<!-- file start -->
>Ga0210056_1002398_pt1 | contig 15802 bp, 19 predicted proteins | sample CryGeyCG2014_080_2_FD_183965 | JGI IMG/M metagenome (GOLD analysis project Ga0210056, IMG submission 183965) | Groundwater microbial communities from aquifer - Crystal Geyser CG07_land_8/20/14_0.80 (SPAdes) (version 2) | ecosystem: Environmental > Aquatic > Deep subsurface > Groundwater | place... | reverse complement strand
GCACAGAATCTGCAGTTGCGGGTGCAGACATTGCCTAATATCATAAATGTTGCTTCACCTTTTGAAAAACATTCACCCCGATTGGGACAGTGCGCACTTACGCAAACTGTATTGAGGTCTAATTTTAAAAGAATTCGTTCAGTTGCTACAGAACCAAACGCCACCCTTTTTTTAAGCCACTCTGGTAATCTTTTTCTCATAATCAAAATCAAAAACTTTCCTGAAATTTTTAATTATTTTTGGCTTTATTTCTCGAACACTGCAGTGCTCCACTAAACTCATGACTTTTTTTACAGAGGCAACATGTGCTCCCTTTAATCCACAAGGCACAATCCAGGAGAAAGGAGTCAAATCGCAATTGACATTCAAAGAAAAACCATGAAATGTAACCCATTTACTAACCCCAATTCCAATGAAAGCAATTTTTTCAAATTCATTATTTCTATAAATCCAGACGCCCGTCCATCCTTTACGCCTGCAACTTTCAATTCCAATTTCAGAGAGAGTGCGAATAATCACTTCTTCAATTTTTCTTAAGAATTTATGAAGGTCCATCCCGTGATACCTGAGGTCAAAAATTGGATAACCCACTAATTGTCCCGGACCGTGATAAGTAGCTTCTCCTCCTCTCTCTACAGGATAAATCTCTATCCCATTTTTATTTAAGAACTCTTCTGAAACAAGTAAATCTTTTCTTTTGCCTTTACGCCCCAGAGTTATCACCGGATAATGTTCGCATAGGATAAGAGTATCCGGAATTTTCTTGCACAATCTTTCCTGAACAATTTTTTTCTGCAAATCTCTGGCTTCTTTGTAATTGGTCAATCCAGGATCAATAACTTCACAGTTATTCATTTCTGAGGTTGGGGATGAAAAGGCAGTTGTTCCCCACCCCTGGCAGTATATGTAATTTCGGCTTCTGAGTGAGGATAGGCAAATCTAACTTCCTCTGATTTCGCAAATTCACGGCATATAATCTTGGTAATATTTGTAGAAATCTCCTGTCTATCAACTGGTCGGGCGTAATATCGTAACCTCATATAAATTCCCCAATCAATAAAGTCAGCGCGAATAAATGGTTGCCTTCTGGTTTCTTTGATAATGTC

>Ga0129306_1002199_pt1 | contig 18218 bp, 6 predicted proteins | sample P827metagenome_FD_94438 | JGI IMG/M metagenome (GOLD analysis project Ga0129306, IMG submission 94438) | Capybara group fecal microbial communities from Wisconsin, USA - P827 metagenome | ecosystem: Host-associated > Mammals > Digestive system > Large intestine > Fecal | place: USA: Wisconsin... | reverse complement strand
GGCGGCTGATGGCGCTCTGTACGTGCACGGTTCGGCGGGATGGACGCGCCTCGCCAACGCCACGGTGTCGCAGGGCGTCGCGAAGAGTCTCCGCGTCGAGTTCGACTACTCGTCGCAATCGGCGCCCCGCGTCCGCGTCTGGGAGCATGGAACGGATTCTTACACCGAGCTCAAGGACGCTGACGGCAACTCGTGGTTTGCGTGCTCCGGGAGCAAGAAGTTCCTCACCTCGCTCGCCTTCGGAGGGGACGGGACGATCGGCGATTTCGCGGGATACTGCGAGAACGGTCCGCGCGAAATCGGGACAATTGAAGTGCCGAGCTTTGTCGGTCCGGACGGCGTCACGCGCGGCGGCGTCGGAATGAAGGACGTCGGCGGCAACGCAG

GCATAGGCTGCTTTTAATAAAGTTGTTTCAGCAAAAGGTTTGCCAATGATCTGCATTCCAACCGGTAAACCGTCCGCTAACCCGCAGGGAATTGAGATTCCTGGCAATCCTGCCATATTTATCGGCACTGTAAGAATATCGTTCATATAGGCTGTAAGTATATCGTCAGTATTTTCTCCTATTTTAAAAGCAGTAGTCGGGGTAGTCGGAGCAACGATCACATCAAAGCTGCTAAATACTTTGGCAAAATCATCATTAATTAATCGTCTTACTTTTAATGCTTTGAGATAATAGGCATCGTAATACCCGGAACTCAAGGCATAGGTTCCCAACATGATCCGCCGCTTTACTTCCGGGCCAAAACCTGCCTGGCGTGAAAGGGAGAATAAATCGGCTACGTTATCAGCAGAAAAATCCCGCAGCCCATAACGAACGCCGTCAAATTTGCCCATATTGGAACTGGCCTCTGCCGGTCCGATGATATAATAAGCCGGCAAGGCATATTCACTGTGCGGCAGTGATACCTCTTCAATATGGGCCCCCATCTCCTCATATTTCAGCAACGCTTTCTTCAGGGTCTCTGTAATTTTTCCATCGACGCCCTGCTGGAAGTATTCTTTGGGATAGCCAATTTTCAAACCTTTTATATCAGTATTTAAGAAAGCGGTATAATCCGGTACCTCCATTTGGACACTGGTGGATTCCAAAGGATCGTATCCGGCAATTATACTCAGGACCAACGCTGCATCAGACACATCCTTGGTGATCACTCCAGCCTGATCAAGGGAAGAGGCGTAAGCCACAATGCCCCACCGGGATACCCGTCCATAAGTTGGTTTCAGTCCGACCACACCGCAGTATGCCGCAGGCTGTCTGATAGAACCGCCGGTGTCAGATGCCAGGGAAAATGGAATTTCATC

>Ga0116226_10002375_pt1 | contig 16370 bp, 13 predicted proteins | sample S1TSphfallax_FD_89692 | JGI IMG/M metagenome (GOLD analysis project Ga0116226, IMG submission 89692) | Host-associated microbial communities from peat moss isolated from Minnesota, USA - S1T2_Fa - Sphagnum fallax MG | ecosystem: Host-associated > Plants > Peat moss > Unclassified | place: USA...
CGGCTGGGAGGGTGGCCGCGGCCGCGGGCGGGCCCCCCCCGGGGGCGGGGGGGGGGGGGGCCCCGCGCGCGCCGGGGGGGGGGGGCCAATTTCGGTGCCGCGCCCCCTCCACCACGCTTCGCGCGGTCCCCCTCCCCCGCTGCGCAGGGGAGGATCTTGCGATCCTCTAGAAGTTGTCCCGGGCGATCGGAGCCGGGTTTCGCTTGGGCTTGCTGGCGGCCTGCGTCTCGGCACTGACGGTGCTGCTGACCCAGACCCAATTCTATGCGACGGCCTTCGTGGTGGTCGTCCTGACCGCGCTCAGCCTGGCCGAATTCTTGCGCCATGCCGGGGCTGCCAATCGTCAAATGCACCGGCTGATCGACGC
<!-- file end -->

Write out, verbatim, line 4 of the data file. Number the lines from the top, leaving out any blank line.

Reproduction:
GGCGGCTGATGGCGCTCTGTACGTGCACGGTTCGGCGGGATGGACGCGCCTCGCCAACGCCACGGTGTCGCAGGGCGTCGCGAAGAGTCTCCGCGTCGAGTTCGACTACTCGTCGCAATCGGCGCCCCGCGTCCGCGTCTGGGAGCATGGAACGGATTCTTACACCGAGCTCAAGGACGCTGACGGCAACTCGTGGTTTGCGTGCTCCGGGAGCAAGAAGTTCCTCACCTCGCTCGCCTTCGGAGGGGACGGGACGATCGGCGATTTCGCGGGATACTGCGAGAACGGTCCGCGCGAAATCGGGACAATTGAAGTGCCGAGCTTTGTCGGTCCGGACGGCGTCACGCGCGGCGGCGTCGGAATGAAGGACGTCGGCGGCAACGCAG